I thought about building a caboose restoration plant/yard where my railroad would repair and build cabooses for other roads on a commercial basis, but built too many other space-eaters.  (don't know if such existed). This to justify having a variety of cabeese on the "property".  Thwarted at that, l idly wonder if railroads had caboose marshaling yards, or only operated with yard caboose tracks (each yard) and "caboose hops" to supply them.  That makes me wonder if any Class 1 ever had to send out a cabooseless freight as no caboose was available?  Or did rules forbid that?

??Another one of THOSE!!??  What you want to sell is not what I want to buy!

Original Post

Any railroad I worked for had caboose servicing tracks in each yard. Light repairs were done on the RIP track and heavy repairs were shipped to a designated heavy repair point. Caboose hops were used frequently and it was also not uncommon to see more than a couple cabooses on a train. During the daylight hours we would send a local or yard cut out with a red flag in the knuckle if no caboose was available.

I agree, a designated caboose track was all that was necessary.  It was usually a track with lighting and clear access on one side, as well as enough room for servicing supplies (ice, water, coal, brasses, journal oil, fusees, etc.) and repairs.  Most railroads assigned a caboose to a job, or to a freight pool number, or to the Conductor, depending on that road's agreement, and there was a lot of switching required to get a particular caboose onto the assigned train.  Pooling of cabooses started to prevail around 1965, and then the first-out caboose in the track was used.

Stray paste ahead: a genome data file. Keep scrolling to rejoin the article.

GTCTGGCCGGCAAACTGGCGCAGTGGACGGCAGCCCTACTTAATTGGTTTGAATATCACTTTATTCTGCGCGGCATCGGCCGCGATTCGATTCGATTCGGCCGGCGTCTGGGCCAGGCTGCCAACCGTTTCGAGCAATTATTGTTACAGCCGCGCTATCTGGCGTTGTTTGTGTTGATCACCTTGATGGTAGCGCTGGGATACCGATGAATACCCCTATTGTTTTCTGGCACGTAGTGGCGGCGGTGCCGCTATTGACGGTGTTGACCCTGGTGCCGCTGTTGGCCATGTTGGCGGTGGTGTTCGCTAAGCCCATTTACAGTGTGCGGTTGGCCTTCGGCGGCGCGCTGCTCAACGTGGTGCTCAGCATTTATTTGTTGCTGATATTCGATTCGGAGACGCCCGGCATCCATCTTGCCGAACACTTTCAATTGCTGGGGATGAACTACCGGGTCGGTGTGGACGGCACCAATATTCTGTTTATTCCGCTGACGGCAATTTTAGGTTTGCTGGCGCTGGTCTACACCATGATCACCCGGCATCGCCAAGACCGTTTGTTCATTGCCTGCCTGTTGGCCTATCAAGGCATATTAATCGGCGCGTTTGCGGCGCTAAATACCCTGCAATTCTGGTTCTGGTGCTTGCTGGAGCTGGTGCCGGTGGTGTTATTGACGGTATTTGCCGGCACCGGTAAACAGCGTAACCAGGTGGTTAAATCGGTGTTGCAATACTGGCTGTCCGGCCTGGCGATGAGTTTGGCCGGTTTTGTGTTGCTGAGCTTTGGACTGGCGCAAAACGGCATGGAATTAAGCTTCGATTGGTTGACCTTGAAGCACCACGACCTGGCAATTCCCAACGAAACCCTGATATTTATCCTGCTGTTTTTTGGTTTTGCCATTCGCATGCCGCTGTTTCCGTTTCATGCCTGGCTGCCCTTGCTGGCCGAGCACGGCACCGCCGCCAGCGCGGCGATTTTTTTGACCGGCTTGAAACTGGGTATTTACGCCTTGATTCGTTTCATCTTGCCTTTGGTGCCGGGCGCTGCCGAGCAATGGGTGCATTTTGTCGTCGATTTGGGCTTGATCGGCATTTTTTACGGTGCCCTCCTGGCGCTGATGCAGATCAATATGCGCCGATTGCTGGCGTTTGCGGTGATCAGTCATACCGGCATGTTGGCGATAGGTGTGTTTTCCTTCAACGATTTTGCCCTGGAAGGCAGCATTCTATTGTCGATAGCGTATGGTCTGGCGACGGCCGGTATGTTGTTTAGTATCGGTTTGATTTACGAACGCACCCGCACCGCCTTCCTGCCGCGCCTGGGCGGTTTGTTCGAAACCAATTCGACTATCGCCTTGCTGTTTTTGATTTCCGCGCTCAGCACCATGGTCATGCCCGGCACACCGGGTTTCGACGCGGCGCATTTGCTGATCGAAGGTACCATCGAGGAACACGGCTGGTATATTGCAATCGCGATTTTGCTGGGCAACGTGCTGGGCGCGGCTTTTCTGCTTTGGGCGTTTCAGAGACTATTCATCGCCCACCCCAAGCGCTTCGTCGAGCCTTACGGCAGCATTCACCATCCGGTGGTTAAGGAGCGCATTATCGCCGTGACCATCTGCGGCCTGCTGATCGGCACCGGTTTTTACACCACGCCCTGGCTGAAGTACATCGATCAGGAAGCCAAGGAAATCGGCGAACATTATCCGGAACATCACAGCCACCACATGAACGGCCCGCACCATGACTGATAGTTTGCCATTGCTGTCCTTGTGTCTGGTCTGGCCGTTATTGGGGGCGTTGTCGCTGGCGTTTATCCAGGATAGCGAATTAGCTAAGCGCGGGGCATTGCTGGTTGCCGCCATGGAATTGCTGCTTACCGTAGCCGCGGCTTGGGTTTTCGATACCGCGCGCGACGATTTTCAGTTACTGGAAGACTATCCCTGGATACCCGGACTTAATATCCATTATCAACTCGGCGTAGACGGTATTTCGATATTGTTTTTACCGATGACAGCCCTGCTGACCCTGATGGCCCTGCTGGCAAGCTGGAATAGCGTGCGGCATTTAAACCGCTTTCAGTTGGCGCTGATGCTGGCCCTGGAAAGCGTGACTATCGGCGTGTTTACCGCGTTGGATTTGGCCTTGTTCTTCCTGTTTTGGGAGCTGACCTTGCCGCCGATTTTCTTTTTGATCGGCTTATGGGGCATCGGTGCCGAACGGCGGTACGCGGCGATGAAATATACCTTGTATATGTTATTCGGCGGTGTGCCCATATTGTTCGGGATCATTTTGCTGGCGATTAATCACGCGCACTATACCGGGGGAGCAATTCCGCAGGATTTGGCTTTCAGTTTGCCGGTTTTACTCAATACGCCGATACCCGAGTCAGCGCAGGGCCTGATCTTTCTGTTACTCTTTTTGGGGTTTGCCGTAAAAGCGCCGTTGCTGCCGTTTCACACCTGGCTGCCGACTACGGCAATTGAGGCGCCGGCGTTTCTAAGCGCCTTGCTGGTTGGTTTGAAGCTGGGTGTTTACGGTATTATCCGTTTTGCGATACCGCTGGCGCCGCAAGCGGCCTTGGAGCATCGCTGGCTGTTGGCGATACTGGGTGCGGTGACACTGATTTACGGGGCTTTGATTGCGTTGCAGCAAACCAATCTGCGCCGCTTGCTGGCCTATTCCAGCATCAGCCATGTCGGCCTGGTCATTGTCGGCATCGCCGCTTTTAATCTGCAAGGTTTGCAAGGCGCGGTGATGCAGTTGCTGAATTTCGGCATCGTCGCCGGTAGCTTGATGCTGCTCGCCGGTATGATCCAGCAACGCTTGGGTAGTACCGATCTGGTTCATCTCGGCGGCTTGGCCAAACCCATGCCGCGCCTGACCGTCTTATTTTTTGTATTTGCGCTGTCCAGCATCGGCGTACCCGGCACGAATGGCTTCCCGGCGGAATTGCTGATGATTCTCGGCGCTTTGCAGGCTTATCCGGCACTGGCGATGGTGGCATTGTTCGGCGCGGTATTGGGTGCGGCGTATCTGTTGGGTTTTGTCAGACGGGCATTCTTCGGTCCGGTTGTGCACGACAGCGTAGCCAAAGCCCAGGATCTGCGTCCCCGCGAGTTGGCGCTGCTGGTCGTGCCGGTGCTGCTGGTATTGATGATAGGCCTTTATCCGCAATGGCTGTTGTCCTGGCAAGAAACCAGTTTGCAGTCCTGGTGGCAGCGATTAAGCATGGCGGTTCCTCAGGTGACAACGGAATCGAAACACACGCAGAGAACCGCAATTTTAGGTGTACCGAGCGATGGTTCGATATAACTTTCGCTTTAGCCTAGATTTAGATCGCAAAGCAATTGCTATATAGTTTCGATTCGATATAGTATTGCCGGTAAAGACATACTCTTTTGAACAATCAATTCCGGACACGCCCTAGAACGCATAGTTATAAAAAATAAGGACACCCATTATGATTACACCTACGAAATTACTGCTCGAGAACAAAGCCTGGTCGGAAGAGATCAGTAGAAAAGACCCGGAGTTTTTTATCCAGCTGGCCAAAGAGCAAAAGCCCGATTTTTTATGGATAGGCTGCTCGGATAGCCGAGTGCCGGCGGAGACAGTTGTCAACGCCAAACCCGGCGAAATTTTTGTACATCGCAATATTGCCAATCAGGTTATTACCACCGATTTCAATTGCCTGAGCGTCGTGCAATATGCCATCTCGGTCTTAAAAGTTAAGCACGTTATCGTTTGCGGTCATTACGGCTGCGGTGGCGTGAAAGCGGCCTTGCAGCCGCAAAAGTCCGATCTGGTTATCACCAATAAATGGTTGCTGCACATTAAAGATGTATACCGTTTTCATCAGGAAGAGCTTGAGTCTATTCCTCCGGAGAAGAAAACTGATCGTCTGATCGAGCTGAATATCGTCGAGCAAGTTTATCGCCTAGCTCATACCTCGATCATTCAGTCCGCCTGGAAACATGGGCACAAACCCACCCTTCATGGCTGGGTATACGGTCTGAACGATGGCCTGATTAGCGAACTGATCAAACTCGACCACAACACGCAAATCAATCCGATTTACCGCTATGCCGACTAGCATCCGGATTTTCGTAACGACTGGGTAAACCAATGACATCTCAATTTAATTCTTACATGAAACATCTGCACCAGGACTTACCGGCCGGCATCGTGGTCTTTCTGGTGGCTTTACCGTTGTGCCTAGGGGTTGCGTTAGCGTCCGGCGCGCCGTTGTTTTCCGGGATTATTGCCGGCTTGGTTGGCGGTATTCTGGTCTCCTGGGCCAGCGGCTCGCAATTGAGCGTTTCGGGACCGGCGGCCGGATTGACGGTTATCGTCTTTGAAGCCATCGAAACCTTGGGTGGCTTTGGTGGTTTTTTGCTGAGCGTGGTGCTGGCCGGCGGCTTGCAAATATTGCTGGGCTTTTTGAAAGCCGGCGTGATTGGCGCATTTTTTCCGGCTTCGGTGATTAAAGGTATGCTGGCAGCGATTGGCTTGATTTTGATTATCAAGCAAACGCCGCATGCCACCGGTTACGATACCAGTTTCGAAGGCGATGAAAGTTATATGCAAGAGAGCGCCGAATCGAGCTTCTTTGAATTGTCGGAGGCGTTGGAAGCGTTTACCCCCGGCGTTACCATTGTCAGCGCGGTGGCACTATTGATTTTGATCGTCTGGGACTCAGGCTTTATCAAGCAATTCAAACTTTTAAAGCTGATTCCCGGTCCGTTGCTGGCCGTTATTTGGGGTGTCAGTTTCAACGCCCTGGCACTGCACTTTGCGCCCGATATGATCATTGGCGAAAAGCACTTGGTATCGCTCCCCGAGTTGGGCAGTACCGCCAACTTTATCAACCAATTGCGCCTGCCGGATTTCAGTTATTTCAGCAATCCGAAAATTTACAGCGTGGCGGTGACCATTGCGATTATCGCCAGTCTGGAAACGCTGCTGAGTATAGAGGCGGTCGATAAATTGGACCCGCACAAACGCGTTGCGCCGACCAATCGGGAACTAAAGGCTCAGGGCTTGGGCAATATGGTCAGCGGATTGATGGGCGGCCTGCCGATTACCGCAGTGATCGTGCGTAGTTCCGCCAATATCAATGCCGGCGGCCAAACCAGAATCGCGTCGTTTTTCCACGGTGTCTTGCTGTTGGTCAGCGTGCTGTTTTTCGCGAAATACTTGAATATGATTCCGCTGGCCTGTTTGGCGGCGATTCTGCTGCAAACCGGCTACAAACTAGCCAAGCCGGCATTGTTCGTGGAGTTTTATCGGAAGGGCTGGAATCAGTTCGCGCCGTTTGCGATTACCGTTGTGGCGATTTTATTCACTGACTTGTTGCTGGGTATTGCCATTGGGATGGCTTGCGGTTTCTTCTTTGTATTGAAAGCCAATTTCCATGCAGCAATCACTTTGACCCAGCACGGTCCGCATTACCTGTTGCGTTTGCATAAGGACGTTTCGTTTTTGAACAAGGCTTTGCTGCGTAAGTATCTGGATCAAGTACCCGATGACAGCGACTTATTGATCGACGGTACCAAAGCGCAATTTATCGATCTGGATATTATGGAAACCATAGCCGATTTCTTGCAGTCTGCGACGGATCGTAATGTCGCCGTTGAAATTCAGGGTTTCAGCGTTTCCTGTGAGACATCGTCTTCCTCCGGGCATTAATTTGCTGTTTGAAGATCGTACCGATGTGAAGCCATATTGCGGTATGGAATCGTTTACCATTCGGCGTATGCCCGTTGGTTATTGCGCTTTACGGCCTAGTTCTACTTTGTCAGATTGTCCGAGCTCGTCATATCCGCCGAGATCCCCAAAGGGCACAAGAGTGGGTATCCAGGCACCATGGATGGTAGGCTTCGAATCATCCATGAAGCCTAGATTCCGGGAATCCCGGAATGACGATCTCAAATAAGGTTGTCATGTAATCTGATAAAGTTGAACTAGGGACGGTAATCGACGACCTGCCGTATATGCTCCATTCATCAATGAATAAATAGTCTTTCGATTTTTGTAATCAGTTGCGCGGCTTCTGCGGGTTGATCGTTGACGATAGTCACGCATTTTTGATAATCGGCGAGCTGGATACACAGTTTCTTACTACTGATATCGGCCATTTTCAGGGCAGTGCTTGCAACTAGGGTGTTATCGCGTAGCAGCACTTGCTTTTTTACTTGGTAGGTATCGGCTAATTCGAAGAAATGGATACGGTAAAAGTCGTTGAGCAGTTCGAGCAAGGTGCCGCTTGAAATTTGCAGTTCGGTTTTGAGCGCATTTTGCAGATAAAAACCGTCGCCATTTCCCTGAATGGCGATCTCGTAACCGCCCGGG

Cabooses were rarely seen on the rip track.

Tom

 

Superintendent, High Plains Division (O Gauge) 

The Panhandle & Santa Fe Railway Co.

Lone Star Hi-Railers

Santa Fe, All the Way

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